The hypothesis is based on a long-term study carried out at the Copenhagen Institute of Sports Science in Denmark. The researchers believe that the Kalenjin runners have an ability to take on board oxygen in just the same way as fit Europeans, but their bodies are more efficient at using that on-board fuel. The Kalenjin can also run at higher speeds for longer than Europeans at the same fitness level. The theory is that the genes of the Kalenjin have probably mutated to adapt to living in hot, dry conditions at high altitude.

The Copenhagen team is absolutely clear, however, that race is not a variable in its research. It would be a mistake to apply the results to the entire population of Kenya, let alone the entire world's black population. As such, skin colour is incidental.

While race and racism may be alive and well in the imaginations of many people in multiracial societies, science is slowly piecing together a jigsaw which reveals that there are more genetic differences within racial groups than between them. It has long been understood by biologists and geneticists that the scientific concept of race is virtually useless as a means of classifying the human family.

Sport, especially at the time of the Olympics, is good place to discuss these matters. Athletic achievement has always been a double-edged sword for black people. Winning has ironically reinforced the stereotype that black people are somehow less evolved than white people and therefore retain more "natural endowments", fuelling the perverse logic that brains and physical ability are mutually exclusive.

There are, of course, other legitimate explanations than genetic predisposition, for why there are so many black sporting champions. Professor Ellis Cashmore at Staffordshire University says that racism itself has a part to play. Sport is an arena where black people are allowed to achieve. It creates role models, and there's nothing like success to breed success.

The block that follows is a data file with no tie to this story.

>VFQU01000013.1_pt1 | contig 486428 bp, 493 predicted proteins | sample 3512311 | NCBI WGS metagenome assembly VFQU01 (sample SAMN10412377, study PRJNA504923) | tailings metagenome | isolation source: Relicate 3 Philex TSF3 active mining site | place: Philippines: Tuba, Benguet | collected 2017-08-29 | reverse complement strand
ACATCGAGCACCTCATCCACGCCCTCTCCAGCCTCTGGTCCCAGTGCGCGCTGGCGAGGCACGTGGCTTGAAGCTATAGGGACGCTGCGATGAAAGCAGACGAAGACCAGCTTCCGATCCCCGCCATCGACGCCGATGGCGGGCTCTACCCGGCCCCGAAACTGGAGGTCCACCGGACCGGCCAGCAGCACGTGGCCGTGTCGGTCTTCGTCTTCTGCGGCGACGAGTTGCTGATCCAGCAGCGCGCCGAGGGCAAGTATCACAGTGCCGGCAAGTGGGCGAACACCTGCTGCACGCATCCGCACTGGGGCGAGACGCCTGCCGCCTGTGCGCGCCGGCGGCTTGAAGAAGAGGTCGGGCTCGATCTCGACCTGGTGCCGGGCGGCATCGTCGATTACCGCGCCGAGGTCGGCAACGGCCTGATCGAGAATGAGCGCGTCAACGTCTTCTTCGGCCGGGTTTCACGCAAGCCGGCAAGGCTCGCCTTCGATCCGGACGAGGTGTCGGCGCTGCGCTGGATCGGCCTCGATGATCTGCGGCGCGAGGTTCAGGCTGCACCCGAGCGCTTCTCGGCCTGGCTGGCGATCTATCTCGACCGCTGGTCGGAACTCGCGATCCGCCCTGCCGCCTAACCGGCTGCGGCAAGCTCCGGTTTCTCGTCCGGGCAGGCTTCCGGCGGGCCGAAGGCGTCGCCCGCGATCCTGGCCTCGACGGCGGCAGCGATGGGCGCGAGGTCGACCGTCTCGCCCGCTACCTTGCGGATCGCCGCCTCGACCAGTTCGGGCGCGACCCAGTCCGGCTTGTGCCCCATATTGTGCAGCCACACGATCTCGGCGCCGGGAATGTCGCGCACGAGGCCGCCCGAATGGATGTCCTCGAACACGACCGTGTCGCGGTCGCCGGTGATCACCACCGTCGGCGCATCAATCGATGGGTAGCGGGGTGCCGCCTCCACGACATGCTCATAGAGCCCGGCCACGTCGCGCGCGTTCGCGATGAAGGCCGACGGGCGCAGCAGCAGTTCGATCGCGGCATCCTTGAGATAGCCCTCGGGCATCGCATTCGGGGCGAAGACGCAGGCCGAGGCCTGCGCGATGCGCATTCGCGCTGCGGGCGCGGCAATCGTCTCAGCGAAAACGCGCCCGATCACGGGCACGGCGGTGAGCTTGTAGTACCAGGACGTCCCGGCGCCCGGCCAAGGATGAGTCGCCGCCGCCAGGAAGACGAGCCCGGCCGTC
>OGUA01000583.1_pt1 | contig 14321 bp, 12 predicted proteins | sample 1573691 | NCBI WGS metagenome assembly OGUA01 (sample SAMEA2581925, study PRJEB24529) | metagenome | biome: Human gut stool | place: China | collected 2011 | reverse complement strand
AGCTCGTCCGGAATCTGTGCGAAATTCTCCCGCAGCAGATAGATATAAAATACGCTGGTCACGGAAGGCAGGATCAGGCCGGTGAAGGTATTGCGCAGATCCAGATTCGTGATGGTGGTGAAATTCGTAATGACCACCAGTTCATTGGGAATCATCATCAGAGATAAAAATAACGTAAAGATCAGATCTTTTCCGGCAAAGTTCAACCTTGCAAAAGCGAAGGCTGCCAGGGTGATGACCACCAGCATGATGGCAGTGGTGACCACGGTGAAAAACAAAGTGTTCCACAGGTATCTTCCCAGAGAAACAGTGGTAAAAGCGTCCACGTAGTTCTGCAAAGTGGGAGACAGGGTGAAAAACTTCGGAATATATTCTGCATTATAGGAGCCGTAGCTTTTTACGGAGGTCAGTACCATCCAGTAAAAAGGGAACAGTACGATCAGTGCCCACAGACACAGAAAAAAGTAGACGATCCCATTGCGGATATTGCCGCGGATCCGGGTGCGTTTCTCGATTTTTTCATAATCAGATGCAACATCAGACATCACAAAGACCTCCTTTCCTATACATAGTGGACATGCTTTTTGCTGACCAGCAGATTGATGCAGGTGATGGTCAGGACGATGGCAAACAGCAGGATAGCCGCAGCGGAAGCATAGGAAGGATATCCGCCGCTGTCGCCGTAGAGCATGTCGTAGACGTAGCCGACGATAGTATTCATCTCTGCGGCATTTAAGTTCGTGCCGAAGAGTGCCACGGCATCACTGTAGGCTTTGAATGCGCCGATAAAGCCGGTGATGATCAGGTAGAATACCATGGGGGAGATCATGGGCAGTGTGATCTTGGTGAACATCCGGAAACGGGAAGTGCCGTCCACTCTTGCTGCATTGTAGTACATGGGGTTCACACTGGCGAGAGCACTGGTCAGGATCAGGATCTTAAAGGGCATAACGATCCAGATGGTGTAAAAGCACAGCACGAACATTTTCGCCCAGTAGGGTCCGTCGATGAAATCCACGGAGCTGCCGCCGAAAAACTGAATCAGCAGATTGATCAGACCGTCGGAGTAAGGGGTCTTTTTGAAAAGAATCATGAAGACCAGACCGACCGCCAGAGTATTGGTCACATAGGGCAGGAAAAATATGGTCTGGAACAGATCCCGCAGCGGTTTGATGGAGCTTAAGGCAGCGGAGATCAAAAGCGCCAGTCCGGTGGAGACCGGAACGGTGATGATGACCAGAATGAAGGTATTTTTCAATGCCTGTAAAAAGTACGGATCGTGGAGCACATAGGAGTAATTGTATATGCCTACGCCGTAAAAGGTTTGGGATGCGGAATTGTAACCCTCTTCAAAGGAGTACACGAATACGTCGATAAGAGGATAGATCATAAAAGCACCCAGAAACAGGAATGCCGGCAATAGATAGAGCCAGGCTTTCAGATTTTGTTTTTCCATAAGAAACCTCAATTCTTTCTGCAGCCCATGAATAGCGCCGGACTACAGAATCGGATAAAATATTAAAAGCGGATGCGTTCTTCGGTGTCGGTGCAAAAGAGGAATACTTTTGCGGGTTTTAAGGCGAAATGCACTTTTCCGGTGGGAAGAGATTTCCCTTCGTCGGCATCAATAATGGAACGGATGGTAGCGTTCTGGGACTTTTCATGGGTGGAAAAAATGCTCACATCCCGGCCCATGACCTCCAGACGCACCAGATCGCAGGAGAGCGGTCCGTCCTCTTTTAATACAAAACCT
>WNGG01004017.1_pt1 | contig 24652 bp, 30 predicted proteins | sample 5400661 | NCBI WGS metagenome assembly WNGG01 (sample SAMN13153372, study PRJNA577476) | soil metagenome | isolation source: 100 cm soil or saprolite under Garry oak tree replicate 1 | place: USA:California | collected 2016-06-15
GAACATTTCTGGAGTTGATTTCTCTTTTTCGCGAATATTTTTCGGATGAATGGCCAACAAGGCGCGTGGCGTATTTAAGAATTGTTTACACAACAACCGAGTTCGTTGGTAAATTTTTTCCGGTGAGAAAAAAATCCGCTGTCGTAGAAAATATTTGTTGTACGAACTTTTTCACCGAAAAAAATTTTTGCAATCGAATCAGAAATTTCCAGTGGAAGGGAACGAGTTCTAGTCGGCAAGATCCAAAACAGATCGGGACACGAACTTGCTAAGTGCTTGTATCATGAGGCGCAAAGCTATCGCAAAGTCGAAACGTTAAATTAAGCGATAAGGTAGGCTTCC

In a perverse way, the mythology surrounding the notion that black sporting achievement is down to natural ability may give black athletes a psychological edge. They believe the myth, too, and they'll work harder to achieve athletic success.

That's not to say that genes are irrelevant. When I talked to Colin Jackson, our own 110-metre hurdle gold medal prospect, he told me that he was lucky to have inherited his parents' genes. Both parents were gifted athletes. That isn't an issue of skin colour or race; it's an issue of biology. Of course, whatever the natural inheritance, there still has to be a lot of training and luck to ensure that it finds its way to the champion's podium.

So what about an answer to the question, do black men run faster? The evidence suggests that we've simply been asking the wrong question. We're so used to thinking in terms of black and white and employing the terminology in everyday language, that we unthinkingly attach these categories to the sports results. Scientifically, it turns out to be meaningless.

What champions such as Linford Christie, Michael Jordan, Daley Thompson and Marion Jones have is genetically unique. If it weren't, there would be a lot more of them around. In fact, they show us how important individuality is. We should get away from race-defined success and celebrate the individuality of a champion.

Britain is a much more mixed place than it was when my generation was growing up. All of us, white, black and - increasingly - brown, now have the chance to release ourselves from this bondage of racialised history. The prize is one that all our children deserve to share. A timely recognition that, although in our differences we are many peoples, the message from science is loud and clear: we are but one Human Race.

Kurt Barling reports on 'The Faster Race' (BBC2), Thursday, 9.40pm